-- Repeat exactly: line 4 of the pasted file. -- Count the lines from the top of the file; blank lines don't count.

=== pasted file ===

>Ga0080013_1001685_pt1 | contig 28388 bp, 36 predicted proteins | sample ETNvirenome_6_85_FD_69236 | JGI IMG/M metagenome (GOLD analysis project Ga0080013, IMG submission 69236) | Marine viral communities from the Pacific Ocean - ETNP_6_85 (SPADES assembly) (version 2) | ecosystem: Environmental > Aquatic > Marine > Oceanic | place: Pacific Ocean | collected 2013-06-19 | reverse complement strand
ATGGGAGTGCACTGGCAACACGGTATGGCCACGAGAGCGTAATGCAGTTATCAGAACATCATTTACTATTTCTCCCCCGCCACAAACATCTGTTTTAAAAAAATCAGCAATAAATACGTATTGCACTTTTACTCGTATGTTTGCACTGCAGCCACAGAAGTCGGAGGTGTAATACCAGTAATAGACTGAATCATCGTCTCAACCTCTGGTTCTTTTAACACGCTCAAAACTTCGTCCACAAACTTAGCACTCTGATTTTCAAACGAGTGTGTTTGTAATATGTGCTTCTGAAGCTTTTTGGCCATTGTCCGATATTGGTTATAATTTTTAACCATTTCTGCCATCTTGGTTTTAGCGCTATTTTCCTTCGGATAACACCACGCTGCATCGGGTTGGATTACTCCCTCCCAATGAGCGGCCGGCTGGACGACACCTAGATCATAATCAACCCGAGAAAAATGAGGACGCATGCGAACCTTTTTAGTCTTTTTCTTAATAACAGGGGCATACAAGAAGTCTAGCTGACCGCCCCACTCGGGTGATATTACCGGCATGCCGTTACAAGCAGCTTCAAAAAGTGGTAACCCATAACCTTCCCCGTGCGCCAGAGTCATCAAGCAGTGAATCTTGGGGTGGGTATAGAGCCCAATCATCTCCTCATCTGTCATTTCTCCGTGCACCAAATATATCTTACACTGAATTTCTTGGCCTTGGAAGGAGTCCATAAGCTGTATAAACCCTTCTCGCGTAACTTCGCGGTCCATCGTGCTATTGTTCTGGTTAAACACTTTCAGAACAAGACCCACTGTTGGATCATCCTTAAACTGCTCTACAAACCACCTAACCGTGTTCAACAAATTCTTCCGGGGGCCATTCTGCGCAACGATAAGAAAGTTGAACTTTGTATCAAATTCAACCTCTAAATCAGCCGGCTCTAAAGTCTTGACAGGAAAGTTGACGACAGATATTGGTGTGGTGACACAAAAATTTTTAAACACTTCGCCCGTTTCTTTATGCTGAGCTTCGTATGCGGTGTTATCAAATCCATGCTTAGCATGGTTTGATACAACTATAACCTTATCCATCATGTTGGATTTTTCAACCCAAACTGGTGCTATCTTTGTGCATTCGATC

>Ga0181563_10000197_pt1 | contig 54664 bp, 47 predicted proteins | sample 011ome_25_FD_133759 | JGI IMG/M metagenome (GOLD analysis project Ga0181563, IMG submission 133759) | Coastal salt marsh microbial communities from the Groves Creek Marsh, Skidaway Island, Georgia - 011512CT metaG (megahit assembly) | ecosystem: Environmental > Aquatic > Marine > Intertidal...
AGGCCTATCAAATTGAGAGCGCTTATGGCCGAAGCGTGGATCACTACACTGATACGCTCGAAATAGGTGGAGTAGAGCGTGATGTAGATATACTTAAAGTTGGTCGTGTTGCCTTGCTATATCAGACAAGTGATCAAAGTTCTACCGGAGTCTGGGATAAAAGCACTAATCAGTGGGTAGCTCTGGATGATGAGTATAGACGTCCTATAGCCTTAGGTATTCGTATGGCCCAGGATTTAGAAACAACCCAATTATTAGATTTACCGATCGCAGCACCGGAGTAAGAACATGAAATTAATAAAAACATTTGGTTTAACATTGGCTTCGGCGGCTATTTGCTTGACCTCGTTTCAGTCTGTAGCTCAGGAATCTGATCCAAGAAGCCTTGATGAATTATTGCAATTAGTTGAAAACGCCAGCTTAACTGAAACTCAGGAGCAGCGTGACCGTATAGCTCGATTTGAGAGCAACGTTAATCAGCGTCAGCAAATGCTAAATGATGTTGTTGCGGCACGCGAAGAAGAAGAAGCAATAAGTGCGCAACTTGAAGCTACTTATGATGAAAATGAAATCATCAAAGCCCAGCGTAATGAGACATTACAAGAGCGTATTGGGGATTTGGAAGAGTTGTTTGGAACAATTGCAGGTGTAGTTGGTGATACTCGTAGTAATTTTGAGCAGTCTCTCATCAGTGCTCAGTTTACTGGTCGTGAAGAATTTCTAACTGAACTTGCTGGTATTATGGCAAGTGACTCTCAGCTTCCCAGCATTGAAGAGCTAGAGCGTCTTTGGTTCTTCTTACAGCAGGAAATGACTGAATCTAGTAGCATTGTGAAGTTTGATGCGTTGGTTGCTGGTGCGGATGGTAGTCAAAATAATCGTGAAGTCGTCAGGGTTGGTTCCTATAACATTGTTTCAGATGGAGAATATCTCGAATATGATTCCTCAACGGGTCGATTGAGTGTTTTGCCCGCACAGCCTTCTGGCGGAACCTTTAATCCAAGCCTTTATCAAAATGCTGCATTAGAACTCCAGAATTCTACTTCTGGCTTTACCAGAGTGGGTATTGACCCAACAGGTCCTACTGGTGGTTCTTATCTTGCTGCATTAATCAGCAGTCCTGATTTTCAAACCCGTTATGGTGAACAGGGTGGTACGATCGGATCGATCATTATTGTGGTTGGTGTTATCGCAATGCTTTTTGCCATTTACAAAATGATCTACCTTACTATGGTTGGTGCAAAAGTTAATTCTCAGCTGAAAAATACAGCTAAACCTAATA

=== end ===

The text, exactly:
AGGCCTATCAAATTGAGAGCGCTTATGGCCGAAGCGTGGATCACTACACTGATACGCTCGAAATAGGTGGAGTAGAGCGTGATGTAGATATACTTAAAGTTGGTCGTGTTGCCTTGCTATATCAGACAAGTGATCAAAGTTCTACCGGAGTCTGGGATAAAAGCACTAATCAGTGGGTAGCTCTGGATGATGAGTATAGACGTCCTATAGCCTTAGGTATTCGTATGGCCCAGGATTTAGAAACAACCCAATTATTAGATTTACCGATCGCAGCACCGGAGTAAGAACATGAAATTAATAAAAACATTTGGTTTAACATTGGCTTCGGCGGCTATTTGCTTGACCTCGTTTCAGTCTGTAGCTCAGGAATCTGATCCAAGAAGCCTTGATGAATTATTGCAATTAGTTGAAAACGCCAGCTTAACTGAAACTCAGGAGCAGCGTGACCGTATAGCTCGATTTGAGAGCAACGTTAATCAGCGTCAGCAAATGCTAAATGATGTTGTTGCGGCACGCGAAGAAGAAGAAGCAATAAGTGCGCAACTTGAAGCTACTTATGATGAAAATGAAATCATCAAAGCCCAGCGTAATGAGACATTACAAGAGCGTATTGGGGATTTGGAAGAGTTGTTTGGAACAATTGCAGGTGTAGTTGGTGATACTCGTAGTAATTTTGAGCAGTCTCTCATCAGTGCTCAGTTTACTGGTCGTGAAGAATTTCTAACTGAACTTGCTGGTATTATGGCAAGTGACTCTCAGCTTCCCAGCATTGAAGAGCTAGAGCGTCTTTGGTTCTTCTTACAGCAGGAAATGACTGAATCTAGTAGCATTGTGAAGTTTGATGCGTTGGTTGCTGGTGCGGATGGTAGTCAAAATAATCGTGAAGTCGTCAGGGTTGGTTCCTATAACATTGTTTCAGATGGAGAATATCTCGAATATGATTCCTCAACGGGTCGATTGAGTGTTTTGCCCGCACAGCCTTCTGGCGGAACCTTTAATCCAAGCCTTTATCAAAATGCTGCATTAGAACTCCAGAATTCTACTTCTGGCTTTACCAGAGTGGGTATTGACCCAACAGGTCCTACTGGTGGTTCTTATCTTGCTGCATTAATCAGCAGTCCTGATTTTCAAACCCGTTATGGTGAACAGGGTGGTACGATCGGATCGATCATTATTGTGGTTGGTGTTATCGCAATGCTTTTTGCCATTTACAAAATGATCTACCTTACTATGGTTGGTGCAAAAGTTAATTCTCAGCTGAAAAATACAGCTAAACCTAATA